Join Date: Nov 2018
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I am sorry you are feeling this way. This topic 'spay/neuter' is always a sensitive one, and many vets have different opinions when it comes to it.
As far as I know if you do spay at an early age (less than one year old) there are risks of growth and development problems and also the risk of hip dysplasia is increased. However, keep in mind that does not mean you dog will have these problems! Early spay does not give a life sentence.
And if you spay at an older age (more than one year old), perhaps there could be more benefits when it comes to growth and hip dysplasia. However, spaying at an older age does not mean your dog will be safe from these problems!
Over all, by doing the spay surgery at any age, your dog is at a greater risk of becoming overweight and developing urinary incontinence.
Lately it has been said that spaying increases the risk of osteosarcoma and hemangiosarcoma. However:
Genetics are important, yes. But diet, nutrition, environment, lifestyle etc, do play a great role, even in diseases like dysplasia and cancer. It is important for you to keep an eye on these things throughout your dog's life, spayed or not. As I said before, the spay surgery does not come with a life sentence.
And there's another important question there: do you pretend to do a spay surgery or an ovary sparing spay (OSS)? Each has advantages and disadvantages.
IMO the traditional spay surgery (ovariohysterectomy) is the better one.
Regarding pyometra - the spay surgery nearly eliminates the risk of pyometra - as there is still the risk of stump pyometra. Spayed female dogs can get stump pyometras if any ovarian tissue is left behind during their spay and the uterus is removed. Further, when a uterine stump develops pyometra, diagnosis is often delayed because it is initally assumed that there is no uterine tissue remaining after a spay.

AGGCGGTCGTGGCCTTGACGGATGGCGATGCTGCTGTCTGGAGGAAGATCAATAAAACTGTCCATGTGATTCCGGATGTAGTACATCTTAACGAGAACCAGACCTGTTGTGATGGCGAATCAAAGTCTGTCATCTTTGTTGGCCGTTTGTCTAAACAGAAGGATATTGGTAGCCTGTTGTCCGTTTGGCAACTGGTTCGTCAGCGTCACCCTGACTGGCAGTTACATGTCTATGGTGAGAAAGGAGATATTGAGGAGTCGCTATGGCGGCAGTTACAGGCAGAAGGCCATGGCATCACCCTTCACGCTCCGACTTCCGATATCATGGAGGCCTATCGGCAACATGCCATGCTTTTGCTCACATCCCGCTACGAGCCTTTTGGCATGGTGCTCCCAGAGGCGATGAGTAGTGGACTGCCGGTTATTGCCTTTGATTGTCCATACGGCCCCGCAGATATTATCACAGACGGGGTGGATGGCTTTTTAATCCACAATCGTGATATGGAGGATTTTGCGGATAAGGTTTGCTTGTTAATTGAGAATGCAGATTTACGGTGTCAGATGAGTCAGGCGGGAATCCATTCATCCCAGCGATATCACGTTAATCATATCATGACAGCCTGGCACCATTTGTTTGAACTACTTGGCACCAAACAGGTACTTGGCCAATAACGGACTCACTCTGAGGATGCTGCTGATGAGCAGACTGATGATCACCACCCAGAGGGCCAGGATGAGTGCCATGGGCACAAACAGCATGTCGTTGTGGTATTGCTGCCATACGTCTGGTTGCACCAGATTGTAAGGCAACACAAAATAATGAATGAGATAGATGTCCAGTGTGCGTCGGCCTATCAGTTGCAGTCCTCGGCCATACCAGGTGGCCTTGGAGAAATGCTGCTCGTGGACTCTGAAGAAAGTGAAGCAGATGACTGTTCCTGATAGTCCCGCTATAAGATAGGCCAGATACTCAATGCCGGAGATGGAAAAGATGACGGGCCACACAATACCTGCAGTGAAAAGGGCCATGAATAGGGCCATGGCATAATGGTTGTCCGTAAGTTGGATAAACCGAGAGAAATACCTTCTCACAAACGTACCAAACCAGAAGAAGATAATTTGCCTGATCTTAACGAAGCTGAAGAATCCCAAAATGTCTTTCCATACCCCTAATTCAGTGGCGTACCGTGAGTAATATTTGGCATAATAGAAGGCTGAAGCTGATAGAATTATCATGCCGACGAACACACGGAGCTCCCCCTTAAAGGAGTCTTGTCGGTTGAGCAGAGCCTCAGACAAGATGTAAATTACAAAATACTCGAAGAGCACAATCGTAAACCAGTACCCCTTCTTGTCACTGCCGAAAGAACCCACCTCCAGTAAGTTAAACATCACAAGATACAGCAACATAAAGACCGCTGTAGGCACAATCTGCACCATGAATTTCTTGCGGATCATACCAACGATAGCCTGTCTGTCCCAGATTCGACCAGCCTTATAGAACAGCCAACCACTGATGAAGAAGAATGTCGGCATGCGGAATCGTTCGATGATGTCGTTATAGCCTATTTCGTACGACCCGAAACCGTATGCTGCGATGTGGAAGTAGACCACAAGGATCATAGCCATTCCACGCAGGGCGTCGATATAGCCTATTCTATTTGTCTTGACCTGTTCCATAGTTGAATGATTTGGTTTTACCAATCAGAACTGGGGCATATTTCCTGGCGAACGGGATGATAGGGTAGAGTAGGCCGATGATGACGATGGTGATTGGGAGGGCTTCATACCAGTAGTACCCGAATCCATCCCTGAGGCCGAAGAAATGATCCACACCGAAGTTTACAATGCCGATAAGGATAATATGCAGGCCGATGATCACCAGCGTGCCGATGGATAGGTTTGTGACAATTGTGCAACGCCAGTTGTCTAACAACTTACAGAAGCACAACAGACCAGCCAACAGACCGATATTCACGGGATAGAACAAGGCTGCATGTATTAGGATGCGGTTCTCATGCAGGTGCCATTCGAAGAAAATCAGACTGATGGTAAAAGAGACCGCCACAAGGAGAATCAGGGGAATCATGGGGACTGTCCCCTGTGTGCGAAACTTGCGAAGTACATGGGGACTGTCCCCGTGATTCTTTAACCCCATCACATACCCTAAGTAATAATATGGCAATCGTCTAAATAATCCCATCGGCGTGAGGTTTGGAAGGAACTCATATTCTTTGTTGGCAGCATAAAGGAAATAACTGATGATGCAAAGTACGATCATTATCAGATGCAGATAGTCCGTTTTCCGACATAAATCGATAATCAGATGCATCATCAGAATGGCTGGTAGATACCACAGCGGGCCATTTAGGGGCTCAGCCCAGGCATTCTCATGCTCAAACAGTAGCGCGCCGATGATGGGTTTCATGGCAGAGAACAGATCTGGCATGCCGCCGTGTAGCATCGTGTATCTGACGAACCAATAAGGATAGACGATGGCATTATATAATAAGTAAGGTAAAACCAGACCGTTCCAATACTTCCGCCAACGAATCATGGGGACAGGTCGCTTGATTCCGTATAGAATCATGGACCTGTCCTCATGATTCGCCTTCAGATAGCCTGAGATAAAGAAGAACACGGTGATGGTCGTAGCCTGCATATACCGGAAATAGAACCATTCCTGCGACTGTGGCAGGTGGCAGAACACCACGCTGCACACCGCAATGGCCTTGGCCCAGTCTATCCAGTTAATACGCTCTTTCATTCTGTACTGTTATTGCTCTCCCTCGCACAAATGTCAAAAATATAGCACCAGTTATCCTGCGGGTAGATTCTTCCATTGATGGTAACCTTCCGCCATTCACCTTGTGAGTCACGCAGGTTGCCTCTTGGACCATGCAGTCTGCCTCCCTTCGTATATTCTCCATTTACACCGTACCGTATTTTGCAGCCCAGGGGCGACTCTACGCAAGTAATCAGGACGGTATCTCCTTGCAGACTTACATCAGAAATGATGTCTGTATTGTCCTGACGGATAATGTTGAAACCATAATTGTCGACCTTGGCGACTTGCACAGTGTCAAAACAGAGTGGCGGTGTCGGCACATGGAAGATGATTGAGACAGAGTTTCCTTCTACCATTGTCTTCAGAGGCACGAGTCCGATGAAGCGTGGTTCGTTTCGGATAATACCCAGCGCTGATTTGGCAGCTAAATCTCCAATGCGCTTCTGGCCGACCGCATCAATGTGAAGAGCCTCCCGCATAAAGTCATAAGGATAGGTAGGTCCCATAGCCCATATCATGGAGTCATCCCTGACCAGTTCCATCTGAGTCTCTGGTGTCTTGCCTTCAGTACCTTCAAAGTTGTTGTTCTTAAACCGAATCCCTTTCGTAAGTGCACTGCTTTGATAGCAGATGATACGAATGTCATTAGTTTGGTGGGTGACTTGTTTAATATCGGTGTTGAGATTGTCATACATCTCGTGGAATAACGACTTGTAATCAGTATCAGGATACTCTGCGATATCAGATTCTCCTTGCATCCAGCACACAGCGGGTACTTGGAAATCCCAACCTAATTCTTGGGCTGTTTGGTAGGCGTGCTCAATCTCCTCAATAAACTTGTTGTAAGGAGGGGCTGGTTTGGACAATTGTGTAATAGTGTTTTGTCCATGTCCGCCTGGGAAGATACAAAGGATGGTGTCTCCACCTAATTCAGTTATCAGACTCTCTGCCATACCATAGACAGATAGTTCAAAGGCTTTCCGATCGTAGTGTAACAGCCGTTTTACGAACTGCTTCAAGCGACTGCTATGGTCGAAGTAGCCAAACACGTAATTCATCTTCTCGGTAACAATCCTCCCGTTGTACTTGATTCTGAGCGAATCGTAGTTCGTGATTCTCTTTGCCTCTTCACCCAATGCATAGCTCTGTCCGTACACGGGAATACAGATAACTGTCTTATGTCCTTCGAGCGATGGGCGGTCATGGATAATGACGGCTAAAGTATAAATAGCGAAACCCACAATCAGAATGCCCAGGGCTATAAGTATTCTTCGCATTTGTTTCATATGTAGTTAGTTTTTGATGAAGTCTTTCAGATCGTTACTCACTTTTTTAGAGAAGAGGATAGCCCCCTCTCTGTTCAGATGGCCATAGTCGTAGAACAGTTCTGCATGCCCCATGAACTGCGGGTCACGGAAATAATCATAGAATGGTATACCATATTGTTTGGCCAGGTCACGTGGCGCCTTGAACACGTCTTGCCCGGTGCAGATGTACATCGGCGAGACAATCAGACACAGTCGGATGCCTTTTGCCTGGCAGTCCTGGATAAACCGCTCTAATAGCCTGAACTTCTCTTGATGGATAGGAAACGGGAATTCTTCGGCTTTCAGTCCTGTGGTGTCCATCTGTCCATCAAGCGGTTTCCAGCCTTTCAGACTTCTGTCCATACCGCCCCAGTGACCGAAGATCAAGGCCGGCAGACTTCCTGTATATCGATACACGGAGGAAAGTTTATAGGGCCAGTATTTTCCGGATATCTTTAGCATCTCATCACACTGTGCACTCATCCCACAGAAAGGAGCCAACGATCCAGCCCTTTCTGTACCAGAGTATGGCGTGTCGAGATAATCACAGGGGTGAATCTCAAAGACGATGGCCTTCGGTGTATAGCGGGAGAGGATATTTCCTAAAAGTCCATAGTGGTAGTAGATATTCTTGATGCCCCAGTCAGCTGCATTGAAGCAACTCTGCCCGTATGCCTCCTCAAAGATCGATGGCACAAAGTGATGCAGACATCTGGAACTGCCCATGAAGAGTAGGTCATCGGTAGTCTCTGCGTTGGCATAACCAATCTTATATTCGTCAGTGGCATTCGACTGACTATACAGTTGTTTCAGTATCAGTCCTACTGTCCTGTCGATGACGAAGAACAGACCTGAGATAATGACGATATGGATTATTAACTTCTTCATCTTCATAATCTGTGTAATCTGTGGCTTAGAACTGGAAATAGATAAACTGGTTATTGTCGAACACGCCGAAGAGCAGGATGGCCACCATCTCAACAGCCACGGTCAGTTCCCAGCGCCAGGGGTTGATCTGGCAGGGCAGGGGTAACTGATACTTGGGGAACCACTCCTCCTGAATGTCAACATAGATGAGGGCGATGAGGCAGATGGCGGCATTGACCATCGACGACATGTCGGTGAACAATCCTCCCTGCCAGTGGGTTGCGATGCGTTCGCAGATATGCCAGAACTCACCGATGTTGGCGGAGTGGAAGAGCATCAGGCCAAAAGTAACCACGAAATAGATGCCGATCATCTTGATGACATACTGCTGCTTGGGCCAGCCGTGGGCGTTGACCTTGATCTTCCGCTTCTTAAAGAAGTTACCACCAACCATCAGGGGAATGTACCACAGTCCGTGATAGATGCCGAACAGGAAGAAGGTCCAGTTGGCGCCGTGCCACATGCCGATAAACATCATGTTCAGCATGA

So why do I still think the ovariohysterectomy is better? Most importantly, because the risks of your dog developing some types of cancer after this surgery are very low.
Meanwhile, by doing an ovary sparing spay, your dog will remain at risk for ovarian and mammarian cancers. And as she will still be stimulated by reproductive hormones, there is an even GREATER risk of developing an infection of any remaining uterine issue (stump pyometras). Even if the surgery is done correctly. Why choose this surgery and still be at risk of cancer and stump pyometra? For me it's just a no.
When an ovariohysterectomy is properly done, your dog will not suffer from pyometra. The risks of mammarian and ovarian cancers are pratically nonexistent.
As for my experience, I had a Poodle who suffered from mammary cancer. Unfortunately I couldn't spay her because of old age and after every heat cycle her condition would get worse.
You said you feel like no one is 100% right -- your words reminded me of my vet's words. He said to me once, "veterinary medicine is no mathematics". It isn't a exact science. However, I think you should talk with your vet -- she knows your dog better than anyone here on this forum. Ask her your questions.
And please, keep in mind that you are doing the best for your dog - I'm sure of it. Don't be afraid.
Last edited by TheLittleDuke; 11-15-2018 at 01:38 PM.